Sunday, July 5, 2015
Night Demon - Curse of the Damned 
Since everything from rainbow filtering to tasteless 'malcore' music is being practiced these days with utmost diligence, it would be impossible for me to argue against the resurgence of NWOBHM throwbacks, which has, along with the emergent superstars of rehashing from other genres of metal have created a small scene of their own. I can hardly find anything wrong with this; since I'm equally gratified to see legends from the olden days like Satan and raven uproot the foundations of modern heavy/speed metal with stunning comeback records as I am seeing newer groups like Iron Dogs, Hessian and Trial rise to the pulpit and proclaim these awesome, refreshing records which manage to retain identity and diversity without staving off the fundamental core of the 80's. California's Night Demon are not exactly on the same list as some of their more potent peers, especially when it comes to originality, and in fact their self-titled EP was not much more than a fun blast of modernized Angel Witch and Judas Priest, calcified in its obsession, but their debut is such a great, if frivolous, pastry of early 80's speed/heavy aesthetics that I'm willing to forgive whatever faults were made in the past.
Granted, those faults weren't many with their self-titled EP, since that was jumpy, Americanized misadventure in NWOBHM which could hardly be accused of anything except perhaps perusing its source material too deeply, and to be sure, their debut doesn't seem like a far cry from that familiar path, with cheesy 80's-inspired horror flick and youthful attitude, This is basically a parade for fans of anything from Exciter and Anvil to Maiden and Raven, from Razor and Running Wild to Abattoir and Angel Witch, or even newish acts like White Wizard and Enforcer. The 'heavy metal' palette offered here is pretty sparse, so the sound has a wide spectrum of appeal, simplistic barrages of speed metal and bluesy chords smitten with an occasionally heavier pantry of thrash-y discord and mid-paced chug fares a la Exodus and Agent Steel, and bear in mind that Night Demon are never melodic or intricate enough to earn themselves a seal of approval from the department of technical guitar work: so the riffs don't mirror the gyrating, harmonious minimalism of Iron Dogs, since the production is a fairly granular from any point, with tracks like the title track plodding on with some more mid-paced, rhythmic sways instead of a directly dynamic, effusive Iron Mainde-esque parade of whizzing melodies and lightweight chords. In fact, in the sense that ''Curse of the Damned'' feels more thrash-based than your regular NWOBHM outfit (think early Priest, Jaguar, early Satan, etc.) I might add that Night Demon aren't performing the strictly 'purest' brand of heavy metal. But who the hell cares, right? All the convoluted scholarly blather aside, the Californians kick ass on many levels here. ''Killer'', ''Screams in the Night'' and ''Heavy Metal Heat'' are all blazing metaltastic anthems (the last one being my favorite) loaded with unabashed, peppy riff-work that's never as coarse as, say, Piledriver, but never quite 'clean' either.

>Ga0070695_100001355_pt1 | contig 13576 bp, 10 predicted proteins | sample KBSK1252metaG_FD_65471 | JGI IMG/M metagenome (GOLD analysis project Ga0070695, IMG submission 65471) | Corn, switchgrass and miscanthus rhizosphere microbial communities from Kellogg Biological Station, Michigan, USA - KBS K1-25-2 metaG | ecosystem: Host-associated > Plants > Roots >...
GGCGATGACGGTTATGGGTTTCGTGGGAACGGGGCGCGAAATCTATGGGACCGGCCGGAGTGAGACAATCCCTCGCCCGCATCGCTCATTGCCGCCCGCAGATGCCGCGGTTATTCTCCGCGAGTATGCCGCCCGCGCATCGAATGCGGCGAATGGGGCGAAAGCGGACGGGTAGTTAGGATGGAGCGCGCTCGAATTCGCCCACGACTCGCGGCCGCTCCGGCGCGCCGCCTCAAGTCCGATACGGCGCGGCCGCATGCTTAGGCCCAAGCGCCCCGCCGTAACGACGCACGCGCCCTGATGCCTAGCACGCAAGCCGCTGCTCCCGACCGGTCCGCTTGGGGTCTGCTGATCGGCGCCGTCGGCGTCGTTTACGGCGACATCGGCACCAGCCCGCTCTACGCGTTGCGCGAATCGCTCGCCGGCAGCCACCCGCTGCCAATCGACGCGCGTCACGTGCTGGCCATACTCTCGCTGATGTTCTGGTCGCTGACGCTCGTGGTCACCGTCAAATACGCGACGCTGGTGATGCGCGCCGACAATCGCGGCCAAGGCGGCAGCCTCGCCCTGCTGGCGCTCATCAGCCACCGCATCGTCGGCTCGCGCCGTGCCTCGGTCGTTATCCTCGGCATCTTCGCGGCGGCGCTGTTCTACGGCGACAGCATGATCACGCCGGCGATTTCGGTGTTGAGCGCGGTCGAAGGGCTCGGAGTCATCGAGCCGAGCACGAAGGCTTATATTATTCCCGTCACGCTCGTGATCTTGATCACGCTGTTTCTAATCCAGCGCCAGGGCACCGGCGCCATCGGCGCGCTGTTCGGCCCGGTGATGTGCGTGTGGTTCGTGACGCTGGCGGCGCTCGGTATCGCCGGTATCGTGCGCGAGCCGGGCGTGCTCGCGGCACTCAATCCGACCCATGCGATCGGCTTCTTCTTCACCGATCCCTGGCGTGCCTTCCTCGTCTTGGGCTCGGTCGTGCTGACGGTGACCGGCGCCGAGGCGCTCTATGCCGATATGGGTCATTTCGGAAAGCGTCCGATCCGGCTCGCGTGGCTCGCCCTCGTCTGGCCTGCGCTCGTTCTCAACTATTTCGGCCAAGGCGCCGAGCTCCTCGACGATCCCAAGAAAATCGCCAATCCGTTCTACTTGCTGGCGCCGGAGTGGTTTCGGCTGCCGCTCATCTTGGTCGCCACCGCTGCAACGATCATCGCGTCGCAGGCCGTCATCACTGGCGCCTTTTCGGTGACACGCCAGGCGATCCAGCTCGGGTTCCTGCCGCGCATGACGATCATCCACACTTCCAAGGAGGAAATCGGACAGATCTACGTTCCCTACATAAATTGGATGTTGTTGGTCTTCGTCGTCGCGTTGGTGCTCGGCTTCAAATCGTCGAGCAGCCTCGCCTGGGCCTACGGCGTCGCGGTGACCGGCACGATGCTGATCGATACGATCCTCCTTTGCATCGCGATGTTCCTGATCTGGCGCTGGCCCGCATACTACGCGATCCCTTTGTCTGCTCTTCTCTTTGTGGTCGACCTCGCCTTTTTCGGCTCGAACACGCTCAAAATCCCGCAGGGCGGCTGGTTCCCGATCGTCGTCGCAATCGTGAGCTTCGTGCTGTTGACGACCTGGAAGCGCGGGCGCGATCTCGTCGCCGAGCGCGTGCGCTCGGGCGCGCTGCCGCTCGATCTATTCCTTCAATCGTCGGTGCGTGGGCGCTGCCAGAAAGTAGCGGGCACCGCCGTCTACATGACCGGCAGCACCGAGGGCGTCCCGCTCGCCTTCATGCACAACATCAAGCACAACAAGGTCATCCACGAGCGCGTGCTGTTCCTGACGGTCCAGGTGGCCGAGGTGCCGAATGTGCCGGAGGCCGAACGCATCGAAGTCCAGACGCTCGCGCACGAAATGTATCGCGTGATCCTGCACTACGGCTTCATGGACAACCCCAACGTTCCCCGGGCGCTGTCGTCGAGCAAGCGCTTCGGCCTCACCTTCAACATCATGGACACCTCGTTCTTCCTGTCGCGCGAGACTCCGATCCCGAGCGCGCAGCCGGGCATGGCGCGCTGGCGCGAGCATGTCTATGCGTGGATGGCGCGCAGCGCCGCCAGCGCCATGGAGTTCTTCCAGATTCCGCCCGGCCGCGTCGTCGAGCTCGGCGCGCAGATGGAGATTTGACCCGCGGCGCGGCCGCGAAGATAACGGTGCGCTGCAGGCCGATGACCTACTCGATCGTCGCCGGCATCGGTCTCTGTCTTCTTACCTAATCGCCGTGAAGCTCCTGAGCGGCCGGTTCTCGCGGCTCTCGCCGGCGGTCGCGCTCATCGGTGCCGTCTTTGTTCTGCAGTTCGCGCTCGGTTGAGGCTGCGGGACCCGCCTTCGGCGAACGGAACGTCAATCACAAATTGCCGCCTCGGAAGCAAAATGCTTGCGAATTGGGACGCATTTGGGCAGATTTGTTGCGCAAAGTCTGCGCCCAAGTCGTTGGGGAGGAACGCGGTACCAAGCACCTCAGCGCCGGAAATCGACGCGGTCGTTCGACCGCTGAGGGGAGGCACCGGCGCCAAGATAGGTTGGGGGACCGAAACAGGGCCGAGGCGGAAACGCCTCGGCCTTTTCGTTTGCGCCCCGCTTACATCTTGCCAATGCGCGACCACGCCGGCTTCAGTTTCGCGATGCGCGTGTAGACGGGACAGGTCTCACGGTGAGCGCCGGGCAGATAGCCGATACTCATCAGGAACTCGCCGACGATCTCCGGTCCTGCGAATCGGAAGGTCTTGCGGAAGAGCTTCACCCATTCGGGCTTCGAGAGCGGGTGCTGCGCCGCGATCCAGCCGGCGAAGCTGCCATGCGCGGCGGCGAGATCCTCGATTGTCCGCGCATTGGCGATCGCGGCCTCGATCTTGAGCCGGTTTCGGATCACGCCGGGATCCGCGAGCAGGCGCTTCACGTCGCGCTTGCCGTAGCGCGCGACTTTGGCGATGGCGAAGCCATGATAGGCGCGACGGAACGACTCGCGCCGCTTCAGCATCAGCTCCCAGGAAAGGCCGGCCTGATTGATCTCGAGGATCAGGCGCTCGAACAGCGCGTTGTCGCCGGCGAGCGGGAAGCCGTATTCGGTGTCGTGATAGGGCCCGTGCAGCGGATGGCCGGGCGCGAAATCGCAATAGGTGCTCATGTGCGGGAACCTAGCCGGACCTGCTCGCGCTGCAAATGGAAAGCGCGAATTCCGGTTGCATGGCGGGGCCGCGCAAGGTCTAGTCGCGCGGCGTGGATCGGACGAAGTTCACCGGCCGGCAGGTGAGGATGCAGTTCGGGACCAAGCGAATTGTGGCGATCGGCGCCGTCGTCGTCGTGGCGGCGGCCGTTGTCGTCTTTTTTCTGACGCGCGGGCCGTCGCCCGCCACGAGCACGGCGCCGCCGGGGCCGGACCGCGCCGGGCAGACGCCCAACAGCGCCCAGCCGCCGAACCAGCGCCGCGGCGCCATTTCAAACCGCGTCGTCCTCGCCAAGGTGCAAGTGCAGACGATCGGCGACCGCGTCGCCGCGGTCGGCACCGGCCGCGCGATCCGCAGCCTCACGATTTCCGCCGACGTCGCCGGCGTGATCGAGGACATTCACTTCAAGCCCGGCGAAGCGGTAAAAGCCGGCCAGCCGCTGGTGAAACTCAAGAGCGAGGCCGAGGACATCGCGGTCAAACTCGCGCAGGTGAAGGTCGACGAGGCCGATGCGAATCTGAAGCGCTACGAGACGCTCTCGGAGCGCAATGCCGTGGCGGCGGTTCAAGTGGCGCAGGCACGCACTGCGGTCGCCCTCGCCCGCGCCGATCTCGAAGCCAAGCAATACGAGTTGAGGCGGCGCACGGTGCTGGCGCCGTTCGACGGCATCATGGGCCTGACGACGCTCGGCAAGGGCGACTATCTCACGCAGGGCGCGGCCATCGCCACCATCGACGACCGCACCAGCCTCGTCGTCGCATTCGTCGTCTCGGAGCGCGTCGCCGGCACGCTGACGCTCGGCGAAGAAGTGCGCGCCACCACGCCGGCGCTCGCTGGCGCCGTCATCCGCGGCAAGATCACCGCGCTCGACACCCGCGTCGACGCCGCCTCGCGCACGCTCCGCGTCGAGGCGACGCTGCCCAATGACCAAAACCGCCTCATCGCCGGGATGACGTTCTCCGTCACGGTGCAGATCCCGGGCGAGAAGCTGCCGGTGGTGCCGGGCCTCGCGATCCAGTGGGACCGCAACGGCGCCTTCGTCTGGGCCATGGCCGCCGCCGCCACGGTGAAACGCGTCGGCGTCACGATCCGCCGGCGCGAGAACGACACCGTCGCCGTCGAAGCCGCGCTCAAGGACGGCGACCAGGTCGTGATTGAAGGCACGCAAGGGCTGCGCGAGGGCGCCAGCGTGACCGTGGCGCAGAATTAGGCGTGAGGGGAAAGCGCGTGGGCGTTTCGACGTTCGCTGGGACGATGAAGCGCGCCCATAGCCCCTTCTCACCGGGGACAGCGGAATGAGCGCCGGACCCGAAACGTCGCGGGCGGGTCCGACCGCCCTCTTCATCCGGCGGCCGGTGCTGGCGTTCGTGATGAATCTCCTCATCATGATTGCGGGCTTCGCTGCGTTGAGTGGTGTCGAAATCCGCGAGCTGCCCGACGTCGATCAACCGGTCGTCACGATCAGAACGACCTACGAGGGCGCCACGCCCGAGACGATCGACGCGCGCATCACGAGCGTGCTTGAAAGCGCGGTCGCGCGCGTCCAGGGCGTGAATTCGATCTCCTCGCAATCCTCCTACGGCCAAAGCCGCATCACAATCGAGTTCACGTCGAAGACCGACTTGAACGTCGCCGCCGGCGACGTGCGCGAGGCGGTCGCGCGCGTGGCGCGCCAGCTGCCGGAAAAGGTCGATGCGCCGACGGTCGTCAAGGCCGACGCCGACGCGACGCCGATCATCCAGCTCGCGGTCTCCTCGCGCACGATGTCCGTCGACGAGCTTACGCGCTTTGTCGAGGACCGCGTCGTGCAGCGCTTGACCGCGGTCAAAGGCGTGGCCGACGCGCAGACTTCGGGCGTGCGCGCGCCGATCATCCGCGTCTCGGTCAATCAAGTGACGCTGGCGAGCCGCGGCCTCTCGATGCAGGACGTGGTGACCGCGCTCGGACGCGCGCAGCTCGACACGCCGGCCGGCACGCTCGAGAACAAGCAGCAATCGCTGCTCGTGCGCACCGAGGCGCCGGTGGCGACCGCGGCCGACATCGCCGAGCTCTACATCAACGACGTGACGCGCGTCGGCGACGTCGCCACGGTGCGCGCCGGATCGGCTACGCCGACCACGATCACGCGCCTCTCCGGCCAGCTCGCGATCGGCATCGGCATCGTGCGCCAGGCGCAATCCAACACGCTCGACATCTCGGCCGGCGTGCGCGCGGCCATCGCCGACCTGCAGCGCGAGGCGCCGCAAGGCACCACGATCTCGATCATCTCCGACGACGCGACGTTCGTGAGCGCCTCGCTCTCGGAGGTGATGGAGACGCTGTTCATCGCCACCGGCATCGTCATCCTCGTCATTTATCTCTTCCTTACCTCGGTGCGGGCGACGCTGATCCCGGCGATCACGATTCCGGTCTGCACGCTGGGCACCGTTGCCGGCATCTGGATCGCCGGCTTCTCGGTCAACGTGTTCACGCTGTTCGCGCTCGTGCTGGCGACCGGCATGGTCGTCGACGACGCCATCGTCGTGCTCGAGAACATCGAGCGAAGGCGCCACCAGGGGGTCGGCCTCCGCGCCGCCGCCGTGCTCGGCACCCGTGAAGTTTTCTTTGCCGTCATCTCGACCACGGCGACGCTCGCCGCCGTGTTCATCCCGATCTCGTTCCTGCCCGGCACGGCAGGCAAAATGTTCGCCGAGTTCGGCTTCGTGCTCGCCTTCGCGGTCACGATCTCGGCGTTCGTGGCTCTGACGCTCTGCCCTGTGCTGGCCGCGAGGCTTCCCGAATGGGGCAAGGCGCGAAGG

Sure, you may say that the tracks on this record feel too modern compared to their roots, especially with ample production values and Brent Woodward's vibrant vocals, but the again everyone's cashing in on the production game nowadays, since audibility is far too alluring to refuse, and while a tortured, punkish scream could as well have been supplanted on some of the songs, I can't say I'm in protest of the guy's voice. However, it's not that the back-to-basics riffing coupled with the loud production doesn't create a caveat. There are 1-2 humdingers across the record, but overall I did expect a stronger array of riffs from Californians that would have complemented the airiness of the record well; in fact as a restless dreamer and formulator of imaginary case-scenarios I envisioned that ''Curse of the Damned'' could have ousted a further dozen records in similarity had it displayed some more guitar acrobatics or impressive leads like on that spectacular album Satan bequeathed us with back in 2013, and sometimes the band will lag into this Sabbathian doom groove that doesn't always comply with its naturally gritty aesthetics. This is still old school, folks. To be frank, bands like Hessian or Order of the Solar Temple are practicing heavy metal with a closer adherence to the genre's early 80's and late 70's template than Night Demon, and while everything doesn't fall perfectly here, I did enjoy this album, especially some of its dirtier tracks just as much as Rob Halford enjoys a fast ride on his motorbike, so if you're ever in the craving for nostalgia, but with a modern face, look no further.
Heavy Metal Heat
Screams in the Night